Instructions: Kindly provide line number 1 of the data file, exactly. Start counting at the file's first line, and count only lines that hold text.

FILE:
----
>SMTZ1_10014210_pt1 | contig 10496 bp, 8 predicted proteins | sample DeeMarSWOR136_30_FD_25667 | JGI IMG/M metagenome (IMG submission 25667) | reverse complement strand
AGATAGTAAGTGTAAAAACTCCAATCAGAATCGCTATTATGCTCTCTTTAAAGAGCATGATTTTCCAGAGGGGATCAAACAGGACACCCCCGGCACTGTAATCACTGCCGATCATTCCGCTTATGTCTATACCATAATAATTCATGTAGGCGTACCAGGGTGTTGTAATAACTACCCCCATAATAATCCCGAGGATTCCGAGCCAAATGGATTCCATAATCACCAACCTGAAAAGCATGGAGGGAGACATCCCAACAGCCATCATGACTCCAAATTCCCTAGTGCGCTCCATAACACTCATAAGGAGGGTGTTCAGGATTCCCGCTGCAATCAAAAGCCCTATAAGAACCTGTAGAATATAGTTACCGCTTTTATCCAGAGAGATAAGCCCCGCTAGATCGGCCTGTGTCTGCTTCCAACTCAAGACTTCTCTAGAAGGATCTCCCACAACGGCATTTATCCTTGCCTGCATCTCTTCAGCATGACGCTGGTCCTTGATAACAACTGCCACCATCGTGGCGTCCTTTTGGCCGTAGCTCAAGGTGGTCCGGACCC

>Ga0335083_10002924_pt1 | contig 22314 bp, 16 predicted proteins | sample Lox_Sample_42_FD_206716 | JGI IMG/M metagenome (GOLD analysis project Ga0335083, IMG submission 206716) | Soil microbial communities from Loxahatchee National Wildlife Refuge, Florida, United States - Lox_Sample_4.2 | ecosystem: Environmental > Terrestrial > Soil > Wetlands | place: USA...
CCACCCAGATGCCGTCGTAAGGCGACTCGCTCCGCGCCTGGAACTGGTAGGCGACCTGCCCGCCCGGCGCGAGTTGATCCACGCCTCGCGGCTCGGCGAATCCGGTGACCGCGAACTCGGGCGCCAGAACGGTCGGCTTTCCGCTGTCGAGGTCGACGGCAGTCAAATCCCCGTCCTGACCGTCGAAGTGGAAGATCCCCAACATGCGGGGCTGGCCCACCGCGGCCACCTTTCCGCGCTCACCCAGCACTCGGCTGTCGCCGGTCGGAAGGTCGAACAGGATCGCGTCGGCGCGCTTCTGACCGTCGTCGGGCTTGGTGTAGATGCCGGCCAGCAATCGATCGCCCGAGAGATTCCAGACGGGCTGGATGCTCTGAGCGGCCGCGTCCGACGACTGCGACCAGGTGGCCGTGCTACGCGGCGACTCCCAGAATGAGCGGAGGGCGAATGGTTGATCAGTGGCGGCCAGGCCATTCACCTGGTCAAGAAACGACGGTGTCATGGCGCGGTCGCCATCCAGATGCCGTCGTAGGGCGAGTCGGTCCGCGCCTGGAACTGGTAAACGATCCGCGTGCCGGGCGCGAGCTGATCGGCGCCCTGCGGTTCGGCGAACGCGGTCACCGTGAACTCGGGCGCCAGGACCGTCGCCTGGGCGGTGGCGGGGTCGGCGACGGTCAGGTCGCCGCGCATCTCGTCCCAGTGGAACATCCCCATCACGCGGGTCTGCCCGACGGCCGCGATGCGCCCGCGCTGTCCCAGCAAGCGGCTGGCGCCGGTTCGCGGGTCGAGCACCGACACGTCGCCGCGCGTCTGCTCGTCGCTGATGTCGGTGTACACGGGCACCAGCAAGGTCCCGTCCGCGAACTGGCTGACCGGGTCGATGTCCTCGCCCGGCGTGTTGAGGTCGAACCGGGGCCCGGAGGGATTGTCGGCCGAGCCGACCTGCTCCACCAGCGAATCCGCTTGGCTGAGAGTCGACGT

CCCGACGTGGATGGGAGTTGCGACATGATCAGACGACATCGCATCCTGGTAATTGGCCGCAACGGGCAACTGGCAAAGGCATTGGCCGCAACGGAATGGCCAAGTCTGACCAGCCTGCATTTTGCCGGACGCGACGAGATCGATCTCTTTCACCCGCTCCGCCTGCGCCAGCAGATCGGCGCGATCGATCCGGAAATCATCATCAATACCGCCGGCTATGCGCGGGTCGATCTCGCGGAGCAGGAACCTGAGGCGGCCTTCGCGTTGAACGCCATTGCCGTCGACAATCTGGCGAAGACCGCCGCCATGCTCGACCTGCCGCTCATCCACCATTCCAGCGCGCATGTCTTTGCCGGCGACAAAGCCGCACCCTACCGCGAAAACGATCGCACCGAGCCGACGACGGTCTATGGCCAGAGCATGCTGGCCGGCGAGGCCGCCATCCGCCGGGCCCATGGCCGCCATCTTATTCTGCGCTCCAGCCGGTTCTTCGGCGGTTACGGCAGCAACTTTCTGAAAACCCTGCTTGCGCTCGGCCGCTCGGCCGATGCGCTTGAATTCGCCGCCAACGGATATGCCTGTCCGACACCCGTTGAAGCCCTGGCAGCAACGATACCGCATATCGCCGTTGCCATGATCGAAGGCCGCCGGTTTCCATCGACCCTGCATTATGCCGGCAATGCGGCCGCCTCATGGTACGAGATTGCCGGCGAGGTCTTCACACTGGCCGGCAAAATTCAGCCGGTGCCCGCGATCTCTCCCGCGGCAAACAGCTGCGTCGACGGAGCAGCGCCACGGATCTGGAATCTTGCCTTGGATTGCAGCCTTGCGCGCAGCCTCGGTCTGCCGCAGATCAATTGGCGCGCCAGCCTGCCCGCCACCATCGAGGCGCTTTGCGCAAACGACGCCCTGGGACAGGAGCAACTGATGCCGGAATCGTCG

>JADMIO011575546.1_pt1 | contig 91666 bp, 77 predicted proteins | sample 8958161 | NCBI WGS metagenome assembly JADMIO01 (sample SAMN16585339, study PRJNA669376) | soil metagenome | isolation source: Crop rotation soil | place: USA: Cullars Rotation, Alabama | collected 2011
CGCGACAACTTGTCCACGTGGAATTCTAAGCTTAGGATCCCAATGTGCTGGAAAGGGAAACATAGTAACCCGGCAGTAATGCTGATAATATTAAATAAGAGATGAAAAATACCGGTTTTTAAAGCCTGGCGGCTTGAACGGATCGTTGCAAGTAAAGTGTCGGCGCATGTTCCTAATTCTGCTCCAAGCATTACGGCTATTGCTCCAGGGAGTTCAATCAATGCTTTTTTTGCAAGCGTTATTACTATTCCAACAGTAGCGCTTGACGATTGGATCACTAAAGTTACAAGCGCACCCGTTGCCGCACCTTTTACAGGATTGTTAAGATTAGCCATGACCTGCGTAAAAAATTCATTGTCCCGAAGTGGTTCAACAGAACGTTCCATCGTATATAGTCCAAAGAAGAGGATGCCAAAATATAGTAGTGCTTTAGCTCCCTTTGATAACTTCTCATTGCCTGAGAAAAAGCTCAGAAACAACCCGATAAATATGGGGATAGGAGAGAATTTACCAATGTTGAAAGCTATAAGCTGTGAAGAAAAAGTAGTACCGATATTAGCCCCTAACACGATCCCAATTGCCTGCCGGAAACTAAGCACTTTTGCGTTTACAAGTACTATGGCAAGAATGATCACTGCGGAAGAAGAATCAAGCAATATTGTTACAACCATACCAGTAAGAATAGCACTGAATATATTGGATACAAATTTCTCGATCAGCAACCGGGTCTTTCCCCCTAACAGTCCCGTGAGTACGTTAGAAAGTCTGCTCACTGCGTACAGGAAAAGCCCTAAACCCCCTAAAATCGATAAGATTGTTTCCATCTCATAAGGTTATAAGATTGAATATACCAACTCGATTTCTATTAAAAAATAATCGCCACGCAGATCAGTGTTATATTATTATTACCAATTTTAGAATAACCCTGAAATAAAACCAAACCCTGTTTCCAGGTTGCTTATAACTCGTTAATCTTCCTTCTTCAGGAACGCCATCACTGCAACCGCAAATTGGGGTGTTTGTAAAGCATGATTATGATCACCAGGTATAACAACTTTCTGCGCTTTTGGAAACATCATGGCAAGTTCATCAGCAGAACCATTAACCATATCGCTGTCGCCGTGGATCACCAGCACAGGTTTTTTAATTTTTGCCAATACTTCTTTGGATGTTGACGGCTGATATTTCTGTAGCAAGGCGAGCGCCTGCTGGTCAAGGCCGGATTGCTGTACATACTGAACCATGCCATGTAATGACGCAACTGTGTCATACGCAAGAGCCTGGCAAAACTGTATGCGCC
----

>SMTZ1_10014210_pt1 | contig 10496 bp, 8 predicted proteins | sample DeeMarSWOR136_30_FD_25667 | JGI IMG/M metagenome (IMG submission 25667) | reverse complement strand